Manchester by the Sea review – affective lingering grief

There’s always the handful of films that receive acclaim based only on slithers of pre-screening information. A leading role for an underdog, an enigmatic title and an established director. This is all I knew about Manchester by the Sea.

Written and directed by industry veteran Kenneth Lonergan, the film focuses on the not entirely original premise of the passing of a loved one which leaves a lot of pieces to pick up. Manchester by the Sea, in fact, manages to depict a unique display of family grief, loneliness, and turmoil of the most heartbreaking. On paper, it sounds like your usual killer recipe. In reality, what sets MBS apart is that when Lee Chandler’s world is broken by his brother Joe’s passing, the film does not soak in honey or spread fairy dust over the shattered bits of his life. It looks at them, breaks them down a bit more, and accepts them.

The film strives with its two leads, Casey Affleck and Lucas Hedges. The pair, not exactly strangers to the big screen, work so well as the relatives who simply do not. They embody the stillness, the unspoken grief but also the effects that this grief has on these men’s own insecurities. Manchester by the Sea appeals in its balance between the extremely powerful and at times highly original storyline, and the character study which hits so close to home. Selfishness plays a key part in explaining the inexplicable, in justifying the fact that it may seem that not much happens in this aftermath, because in reality that is just it – life goes on.

It doesn’t always burn and then rise from the ashes in two hours and 20 minutes. It lingers on the late night panic attack, it remembers the time she almost slept with him and the evening that he lost everything. Lonergan skilfully crafts his film, playing with pacing and emotional tones. This provides a compelling picture, equally truly funny and utterly and harrowing in turn. He finds the essence of a relationship between people who had each other and know each other, who now know nothing at all. He takes this essence and unfolds it into an array of snippets – they don’t need to be elaborate rise and fall narratives, they just fit.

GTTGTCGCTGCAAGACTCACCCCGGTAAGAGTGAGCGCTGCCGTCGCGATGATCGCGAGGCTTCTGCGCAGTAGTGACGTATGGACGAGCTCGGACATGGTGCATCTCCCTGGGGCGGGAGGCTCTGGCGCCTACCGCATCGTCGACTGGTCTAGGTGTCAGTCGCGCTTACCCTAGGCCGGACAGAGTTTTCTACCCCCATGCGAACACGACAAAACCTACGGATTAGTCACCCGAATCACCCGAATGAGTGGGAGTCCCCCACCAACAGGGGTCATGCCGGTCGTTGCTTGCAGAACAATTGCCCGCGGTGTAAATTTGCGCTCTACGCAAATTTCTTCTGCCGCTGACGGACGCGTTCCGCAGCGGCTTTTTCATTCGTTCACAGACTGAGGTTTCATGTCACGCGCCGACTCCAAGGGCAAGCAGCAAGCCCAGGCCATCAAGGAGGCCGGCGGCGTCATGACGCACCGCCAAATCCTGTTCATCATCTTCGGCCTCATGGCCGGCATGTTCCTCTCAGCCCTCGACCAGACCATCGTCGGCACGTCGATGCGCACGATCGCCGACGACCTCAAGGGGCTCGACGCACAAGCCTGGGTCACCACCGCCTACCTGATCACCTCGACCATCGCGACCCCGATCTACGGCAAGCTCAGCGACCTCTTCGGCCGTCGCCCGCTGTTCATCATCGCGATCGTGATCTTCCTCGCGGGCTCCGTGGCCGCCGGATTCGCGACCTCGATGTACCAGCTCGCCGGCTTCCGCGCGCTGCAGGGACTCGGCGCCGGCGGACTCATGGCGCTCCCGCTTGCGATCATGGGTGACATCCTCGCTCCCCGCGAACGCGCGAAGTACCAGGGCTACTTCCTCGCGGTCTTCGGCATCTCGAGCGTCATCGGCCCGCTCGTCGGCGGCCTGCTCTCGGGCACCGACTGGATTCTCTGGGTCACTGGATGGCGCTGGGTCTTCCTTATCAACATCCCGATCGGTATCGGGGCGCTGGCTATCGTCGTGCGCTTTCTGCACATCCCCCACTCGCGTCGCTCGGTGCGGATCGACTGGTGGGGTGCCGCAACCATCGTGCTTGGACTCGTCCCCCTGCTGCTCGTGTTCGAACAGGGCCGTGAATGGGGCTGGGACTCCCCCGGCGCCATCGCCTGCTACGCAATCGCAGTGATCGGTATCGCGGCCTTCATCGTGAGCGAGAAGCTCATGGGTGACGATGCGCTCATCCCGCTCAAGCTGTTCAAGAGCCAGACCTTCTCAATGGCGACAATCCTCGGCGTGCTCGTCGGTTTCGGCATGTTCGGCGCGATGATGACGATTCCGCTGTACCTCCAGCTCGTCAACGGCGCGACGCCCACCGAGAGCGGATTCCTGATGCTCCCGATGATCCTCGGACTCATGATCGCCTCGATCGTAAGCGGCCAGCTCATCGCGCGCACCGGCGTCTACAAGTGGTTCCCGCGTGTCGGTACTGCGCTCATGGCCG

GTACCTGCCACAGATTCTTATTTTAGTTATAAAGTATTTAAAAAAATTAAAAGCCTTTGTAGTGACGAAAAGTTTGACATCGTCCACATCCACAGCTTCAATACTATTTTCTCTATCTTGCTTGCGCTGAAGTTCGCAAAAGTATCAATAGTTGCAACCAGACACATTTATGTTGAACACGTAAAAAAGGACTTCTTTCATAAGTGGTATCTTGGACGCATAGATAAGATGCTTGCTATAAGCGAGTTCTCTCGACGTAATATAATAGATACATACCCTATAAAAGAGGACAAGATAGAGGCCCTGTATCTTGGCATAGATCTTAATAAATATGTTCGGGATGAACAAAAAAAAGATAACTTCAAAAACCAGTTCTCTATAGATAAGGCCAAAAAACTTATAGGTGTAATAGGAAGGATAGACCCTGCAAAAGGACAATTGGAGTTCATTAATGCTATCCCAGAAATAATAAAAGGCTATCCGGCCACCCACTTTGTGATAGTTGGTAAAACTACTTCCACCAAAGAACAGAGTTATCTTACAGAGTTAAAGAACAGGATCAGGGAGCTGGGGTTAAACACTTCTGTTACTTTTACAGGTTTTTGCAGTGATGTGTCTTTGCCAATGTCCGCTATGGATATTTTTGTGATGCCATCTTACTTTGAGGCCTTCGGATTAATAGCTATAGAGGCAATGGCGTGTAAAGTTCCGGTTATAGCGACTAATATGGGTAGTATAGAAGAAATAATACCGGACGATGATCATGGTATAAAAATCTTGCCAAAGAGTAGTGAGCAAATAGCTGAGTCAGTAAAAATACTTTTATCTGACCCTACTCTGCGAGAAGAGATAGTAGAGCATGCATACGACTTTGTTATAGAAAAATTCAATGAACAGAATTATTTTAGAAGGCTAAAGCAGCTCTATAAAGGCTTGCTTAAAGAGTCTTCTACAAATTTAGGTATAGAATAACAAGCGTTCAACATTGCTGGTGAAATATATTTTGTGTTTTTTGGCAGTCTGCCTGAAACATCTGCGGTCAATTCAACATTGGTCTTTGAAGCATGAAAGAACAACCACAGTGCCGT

At times, the film’s aesthetic takes away some of the honesty provided by the story’s core. An amalgamation of music confuses some of the more impactful scenes, classical concertos overpowering and dizzying what needn’t be too complex. However, the return to a simplistic and melancholic original score blows any unease out of the water. It is difficult to define what Casey Affleck does so well. He manages to take the story of Lee, tragic and tormenting in turn, and visibly tell it while remaining completely contained. Lee breaks, stops, pauses and remembers as the audience does too. It is in part the film’s structure that gives this effect, but it is mostly Affleck’s performance which grabs the viewer and holds their gut with no release.

He isn’t the standard troubled hero, who after getting beaten up may go for a run before turning his life around. He is polite, caring and doing the best he can – most of the time. It is so refreshing to see a man on screen who isn’t really the bad guy, or the hardly credible good guy. Patrick (Lucas Hedges) is equally enticing, embodying the greed of youth without ever falling into mockery or vulgarity. His performance carries great emotional weight and a good amount of spark – he is the boy you’ve brought home that your mum likes, and your dad is slightly concerned about. The female characters seem to matter very little – Michelle Williams’ imposing presence in marketing material for the film feels somewhat overdone when you really look at the film. However, this doesn’t raise an issue for the film’s mistreatment of women, as that’s not really what it is about at all.

Manchester by the Sea focuses on the mental health of these men and their relationship to the rest of the world – the gender of those around them then becomes slightly irrelevant. It is a shame that these characters – girlfriends and ex-wives and everything in between – are so much more superficial, but when viewers’ attention returns to Lee and Patrick, you forget anything else ever mattered. Together they show honesty, love, respect and the insecurities of a young modern man struggling with the loss of a role model. The story treads new ground in a daringly emotional exploration of male mental health and the power and obligation of family ties. Manchester by the Sea is a humbling and deeply special watch.


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